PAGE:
Beliefs

  • Fishermen's Superstitions - Cockenzie and Port Seton

    While fewer of the younger generation of fishermen adhere to these, some still feel it is bad luck to mention certain birds, fish and animals either on their boats,at home, or at all. In the fishing villages of Cockenzie Port Seton near Edinburgh these include swans, salmon, pigs and rats. Instead, fishermen will refer to a 'red fish' (salmon), a 'curly tail' (pig) and a 'long tail' (rat). One man in Port Seton was overheard asking the shop assistant in the local 'store' for matches and "not the ones wit... Read More

  • Granny Kempock Stone

    The megalithic Kempock Stone, popularly known as Granny Kempock (perhaps because of its resemblance to an old woman), stands on a cliff behind Kempock Street, the main shopping street in Gourock, Scotland. The stone, or menhir, is grey mica schist and of indeterminate origin, but it has been suggested that it is an old altar to the pagan god Baal, or a memorial to an ancient battle. Supposedly there is a superstition that for sailors going on a long voyage or a couple about to be married, walking seven time... Read More

  • Scotland's Year of Stories 2022 Project: Solidarity for All - Africa Delice

    This community cooking session took place in Glasgow. The aim was to teach the community how to cook dishes from different African Cultures and to hold a celebration event involving the wider community. Mireille Njike: "The aim of the event is for refugees to have a forum through which they can meet new faces and share the struggles they have encountered from leaving their countries to the difficulties here in Glasgow. We offer an avenue for people to know they are not alone and through some stories ... Read More

  • Scotland's Year of Stories 2022 Project: Telling Old Stories and Singing Songs, Journey to the Isles: Marjory Kennedy Fraser plus The Loves of Mary Queen of Scots

    Programme strand in the Hippodrome Silent Film Festival March 2022. The strand included a new commission for Marion Kenny: one of Scotland’s leading storytellers, and award-winning musician, singer and songwriter: Mairi Campbell, to respond to two films in the National Library of Scotland (NLS) Moving Image Archive featuring Marjory Kennedy Fraser (1857 – 1930). Fraser was one of the foremost folksong collectors and composers in Scotland. She visited many of the islands to the west of Scotland, recordi... Read More

  • Scotland's Year of Stories Project: George Mackay Brown Trail in Stromness

    If ever there was a writer that is associated with a particular place, it is George Mackay Brown. He was born in Stromness and lived here all his life, seldom leaving the town he loved so much and which shaped his work. His subject was Orkney, its people, legends and history. Seen as one of the great Scottish poets of the 20th century and influential well beyond the bounds of Orkney, he was renowned for his ‘astonishing clarity and sureness of imagery.’ Two events in April 2022, organised by the ... Read More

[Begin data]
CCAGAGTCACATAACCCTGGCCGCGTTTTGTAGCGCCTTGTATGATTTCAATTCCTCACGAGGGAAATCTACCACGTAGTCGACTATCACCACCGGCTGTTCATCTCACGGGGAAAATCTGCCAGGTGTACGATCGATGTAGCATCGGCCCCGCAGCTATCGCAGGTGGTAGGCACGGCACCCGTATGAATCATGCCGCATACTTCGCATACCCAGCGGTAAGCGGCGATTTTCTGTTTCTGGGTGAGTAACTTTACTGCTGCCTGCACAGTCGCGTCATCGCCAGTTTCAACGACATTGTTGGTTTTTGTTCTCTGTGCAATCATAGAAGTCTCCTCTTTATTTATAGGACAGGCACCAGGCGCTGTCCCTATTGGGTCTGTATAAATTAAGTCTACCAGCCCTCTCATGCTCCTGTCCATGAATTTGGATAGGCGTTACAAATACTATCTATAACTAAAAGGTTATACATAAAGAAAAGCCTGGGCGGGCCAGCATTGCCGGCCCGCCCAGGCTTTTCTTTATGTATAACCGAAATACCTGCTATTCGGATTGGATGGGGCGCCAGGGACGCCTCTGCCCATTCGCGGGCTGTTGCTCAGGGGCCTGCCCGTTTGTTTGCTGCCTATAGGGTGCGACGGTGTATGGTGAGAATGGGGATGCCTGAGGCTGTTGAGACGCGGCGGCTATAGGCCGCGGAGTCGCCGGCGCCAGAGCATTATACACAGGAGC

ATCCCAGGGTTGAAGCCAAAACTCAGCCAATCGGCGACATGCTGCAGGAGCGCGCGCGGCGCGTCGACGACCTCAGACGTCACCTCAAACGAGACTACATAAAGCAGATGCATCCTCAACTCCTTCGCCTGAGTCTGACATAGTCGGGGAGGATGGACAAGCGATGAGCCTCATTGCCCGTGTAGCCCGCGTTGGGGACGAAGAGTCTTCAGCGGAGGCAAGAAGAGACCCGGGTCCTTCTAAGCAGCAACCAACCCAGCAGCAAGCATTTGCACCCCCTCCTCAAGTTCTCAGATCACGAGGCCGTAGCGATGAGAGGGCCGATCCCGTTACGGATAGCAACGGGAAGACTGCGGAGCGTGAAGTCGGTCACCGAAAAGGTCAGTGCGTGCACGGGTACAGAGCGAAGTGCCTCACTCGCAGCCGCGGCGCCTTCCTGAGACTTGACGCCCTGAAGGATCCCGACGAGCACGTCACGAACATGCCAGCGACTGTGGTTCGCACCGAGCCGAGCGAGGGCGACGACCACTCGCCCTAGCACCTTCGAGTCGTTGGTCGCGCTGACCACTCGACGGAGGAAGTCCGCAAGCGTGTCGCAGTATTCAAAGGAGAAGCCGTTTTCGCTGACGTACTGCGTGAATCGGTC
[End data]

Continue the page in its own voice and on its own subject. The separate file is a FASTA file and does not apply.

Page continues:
• Scotland’s Year of Stories 2022 Project: Crossing the Ken

    Families of Glenkens turned out on a glorious sunny day to celebrate Scotland’s Year of Stories and the bicentenary of the iconic Ken Bridge. 150 people joined a parade which carried puppet dragons, birds and airplanes to under the Ken Bridge. Local story teller Anne Errington told tales of ancient Scottish folklore mixed with stories from New Galloway. Under the beautiful arches of the Ken Bridge, families picnicked next to Mark Zygadlo’s Water Organ. A fantastical contraption based on an 18 ft ... Read More

  • Scotland’s Year of Stories 2022 Project: The Disappeared Village

    Held in collaboration with Moray Libraries, this exhibition and series of events took place between February and March 2022 at Elgin Library. The exhibition focused on a village on the South shore of the Moray Firth which was destroyed and abandoned as a result of the Great Sand Drift of 1694. While there are scientific and natural explanations for the disappearance of the village, stories of myth and legend about the people, land and events that unfolded have shrouded Culbin in mystery. This exhibition ... Read More

  • Touch Wood

    For years I have carried a piece of wood around on my key ring. I use it along with the saying 'touch wood that ... does not happen to me'. I use it for luck and to ward off bad luck. I have no idea why I do it and I think I must have just picked it up from my parents. I have noticed others searching for wood to touch when they have said the saying and tapping their head as ifmade of wood as a joke and as an alternative to the real thing.... Read More

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